Take the 2-minute tour ×
Stack Overflow is a question and answer site for professional and enthusiast programmers. It's 100% free, no registration required.

I have test code that I want to have a couple of hostnames resolve to the loopback while testing. When deployed, this code will use the normal system name resolution as appropriate. Test and deployment host are recent linux distros (SLES11SP1, e.g.).

I'd like to override hostname resolution for a single process, without being superuser. Is there a way to manipulate the nsswitch/hostsbehavior in such a narrow fashion?

Yes, of course I could override the hostnames themselves, but I prefer not to (unless this feature really isn't available).


EDIT:

glibc's HOSTALIASES feature sounds like exactly what I want -- but its availability/effectiveness seems inconsistent among the hosts I surveyed. At some point, it was added to be among a list of insecure environment variables. But does that mean it's ignored globally or only in suid binaries? Will it still work for programs which do getnameinfo()?


More edit: IMO, HOSTALIAS wins hands down. Disabling nscd is a workaround for platforms which don't respect it -- like mine (SuSE). And maybe they will release a fix.

share|improve this question
    
Specific test results using HOSTALIASES: Red Hat Linux release 9 (Shrike) w/glibc 2.3.3 -- success overriding, SUSE Linux Enterprise Server 11 (x86_64) w/glibc 2.11.1 -- failure, CentOS 5.6 w/glibc 2.5 -- success. –  Brian Cain Oct 31 '11 at 4:24
    
add comment

3 Answers 3

up vote 1 down vote accepted

LD_LIBRARY_PATH for the win!

http://tldp.org/HOWTO/Program-Library-HOWTO/shared-libraries.html

Also: What is the LD_PRELOAD trick?

Also: http://www.linuxjournal.com/article/7795

share|improve this answer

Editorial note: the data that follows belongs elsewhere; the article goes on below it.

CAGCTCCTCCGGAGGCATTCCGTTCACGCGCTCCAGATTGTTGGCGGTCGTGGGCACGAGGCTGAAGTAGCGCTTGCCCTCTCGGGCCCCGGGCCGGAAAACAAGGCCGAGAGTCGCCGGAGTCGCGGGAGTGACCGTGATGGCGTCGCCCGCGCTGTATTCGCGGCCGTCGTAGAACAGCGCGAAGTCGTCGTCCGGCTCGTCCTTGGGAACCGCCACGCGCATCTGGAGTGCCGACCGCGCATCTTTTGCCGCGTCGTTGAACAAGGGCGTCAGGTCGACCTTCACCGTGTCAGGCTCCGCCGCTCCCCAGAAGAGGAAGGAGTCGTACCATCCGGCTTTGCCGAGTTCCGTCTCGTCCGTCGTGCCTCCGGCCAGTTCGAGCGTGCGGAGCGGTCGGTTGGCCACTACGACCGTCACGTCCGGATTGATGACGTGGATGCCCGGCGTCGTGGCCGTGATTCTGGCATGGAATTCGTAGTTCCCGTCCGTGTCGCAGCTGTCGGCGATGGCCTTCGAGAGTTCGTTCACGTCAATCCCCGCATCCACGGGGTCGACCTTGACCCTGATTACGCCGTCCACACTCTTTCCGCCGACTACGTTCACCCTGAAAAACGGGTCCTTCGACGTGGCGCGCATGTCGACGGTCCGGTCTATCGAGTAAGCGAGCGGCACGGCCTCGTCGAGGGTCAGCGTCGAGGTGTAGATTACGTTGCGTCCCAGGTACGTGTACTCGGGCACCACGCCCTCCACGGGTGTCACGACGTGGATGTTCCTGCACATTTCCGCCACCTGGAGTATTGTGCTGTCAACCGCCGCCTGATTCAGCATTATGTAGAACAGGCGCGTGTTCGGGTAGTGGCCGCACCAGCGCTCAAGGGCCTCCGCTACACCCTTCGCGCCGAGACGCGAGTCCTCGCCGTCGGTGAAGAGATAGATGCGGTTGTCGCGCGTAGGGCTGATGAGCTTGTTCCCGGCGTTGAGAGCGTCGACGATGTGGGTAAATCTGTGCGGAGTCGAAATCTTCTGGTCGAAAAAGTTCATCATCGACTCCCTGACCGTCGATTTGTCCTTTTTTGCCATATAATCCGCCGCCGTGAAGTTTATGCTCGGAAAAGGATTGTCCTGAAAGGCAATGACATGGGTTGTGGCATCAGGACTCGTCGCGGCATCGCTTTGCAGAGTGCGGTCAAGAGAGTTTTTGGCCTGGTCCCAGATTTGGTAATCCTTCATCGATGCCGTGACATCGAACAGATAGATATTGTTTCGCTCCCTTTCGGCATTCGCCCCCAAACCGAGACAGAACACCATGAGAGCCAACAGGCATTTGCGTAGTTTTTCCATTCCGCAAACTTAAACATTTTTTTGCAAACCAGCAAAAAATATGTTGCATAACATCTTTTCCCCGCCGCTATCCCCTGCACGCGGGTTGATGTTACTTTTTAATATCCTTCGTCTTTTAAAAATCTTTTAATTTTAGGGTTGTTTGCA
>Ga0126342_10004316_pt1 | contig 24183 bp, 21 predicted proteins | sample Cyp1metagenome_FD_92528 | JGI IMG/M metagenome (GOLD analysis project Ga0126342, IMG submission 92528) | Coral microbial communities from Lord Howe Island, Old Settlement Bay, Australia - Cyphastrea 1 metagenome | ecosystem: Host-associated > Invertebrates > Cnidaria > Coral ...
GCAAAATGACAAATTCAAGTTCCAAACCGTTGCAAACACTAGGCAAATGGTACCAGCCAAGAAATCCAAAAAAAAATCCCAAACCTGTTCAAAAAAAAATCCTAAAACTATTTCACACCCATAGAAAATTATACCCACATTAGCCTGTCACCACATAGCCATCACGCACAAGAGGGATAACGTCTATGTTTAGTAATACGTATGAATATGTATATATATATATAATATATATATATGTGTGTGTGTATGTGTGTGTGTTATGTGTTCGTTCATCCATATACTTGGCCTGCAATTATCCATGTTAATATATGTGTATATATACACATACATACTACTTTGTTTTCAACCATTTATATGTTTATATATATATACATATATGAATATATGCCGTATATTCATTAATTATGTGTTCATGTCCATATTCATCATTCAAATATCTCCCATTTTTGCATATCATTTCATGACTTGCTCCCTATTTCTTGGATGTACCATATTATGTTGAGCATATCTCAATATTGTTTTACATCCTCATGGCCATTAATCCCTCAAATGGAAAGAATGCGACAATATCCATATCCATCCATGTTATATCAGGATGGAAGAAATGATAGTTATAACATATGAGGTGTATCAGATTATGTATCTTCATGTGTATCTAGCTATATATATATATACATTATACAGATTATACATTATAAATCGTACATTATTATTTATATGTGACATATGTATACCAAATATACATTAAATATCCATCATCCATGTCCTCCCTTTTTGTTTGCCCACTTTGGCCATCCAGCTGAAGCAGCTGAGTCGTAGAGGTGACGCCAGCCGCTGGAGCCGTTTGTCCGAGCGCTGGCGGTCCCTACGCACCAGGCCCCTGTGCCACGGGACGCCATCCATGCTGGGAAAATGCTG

That will affect the path that the dynamic library loader searches for DSOs. But AFAIK it won't impact name resolution. Unless you're suggesting something super-clever? Put my own host resolution library in the place? If so, please help me connect the dots. –  Brian Cain Oct 28 '11 at 21:32
1  
LD_LIBRARY_PATH is unlikely to win. LD_PRELOAD has a better chance! –  Employed Russian Oct 29 '11 at 0:12
    
@EmployedRussian yeah, you right, LD_PRELOAD is probably better for this. –  MK. Oct 29 '11 at 1:40
    
@BrianCain yes, you will have to implement your own version of whatever api the program uses to do resolution. –  MK. Oct 29 '11 at 1:41
add comment

Assuming you want to intercept e.g. gethostbyname(), and have it return 127.0.0.1 for certain hostnames ...

If your code is C++, the simplest answer might be to use gMock.

If you can't, you may want to interpose gethostbyname. A sample interposer is documented here.

share|improve this answer
    
I had hoped to find an existing system facility. This looks like it will have to suffice. –  Brian Cain Oct 29 '11 at 1:19
add comment

Brian, another option would be to use chroot. You could create a directory with a bunch of mount --rbind for each of the directories usr, lib, home, etc. - enough to simulate a working root directory. Then use mount -t aufs to "layer" mount the existing etc together with a writable empty layer. In essence, after all that, whatever you change in etc ends up changing only inside that chroot environment. You could override and simulate all kinds of environments that way. If this is of any interest and need me to elaborate further, let me know.

share|improve this answer
    
Yeah, that's a good suggestion. I never stated it in the question (shame on me), but I really wanted to make a very local (just the one process) name resolution change so I wouldn't have to become the superuser. –  Brian Cain Nov 16 '11 at 2:58
1  
Brian, I got curious about this, because I can foresee myself having to run a test-case where I want an external host name to resolve to localhost only inside the test while not affecting the rest of the system. This led to HOSTALIASES, and it not working because NSCD caches results, plus there is another cache in GLIBC apparently. I've actually spotted a couple of Debian bug entries with you coincidentally just now asking if it is possible to bypass the NSCD using an environment variable. Apparently this is not possible. I'm thinking that my self I will use the chroot method for the test. –  Mike Nov 17 '11 at 3:39
    
"Apparently this is not possible." Because of the lack of reply to my question, or because you've confirmed from another source that it's not possible? –  Brian Cain Nov 17 '11 at 5:25
    
I should have said, "after searching around for variables that nscd uses, I could not find anything that would make it bypass its cache or flush its cache. I have yet to see or think up, any way at all to make a host name resolve to something else merely through the setting of environment variables". –  Mike Nov 17 '11 at 20:35
add comment

Your Answer

 
discard

By posting your answer, you agree to the privacy policy and terms of service.

Not the answer you're looking for? Browse other questions tagged or ask your own question.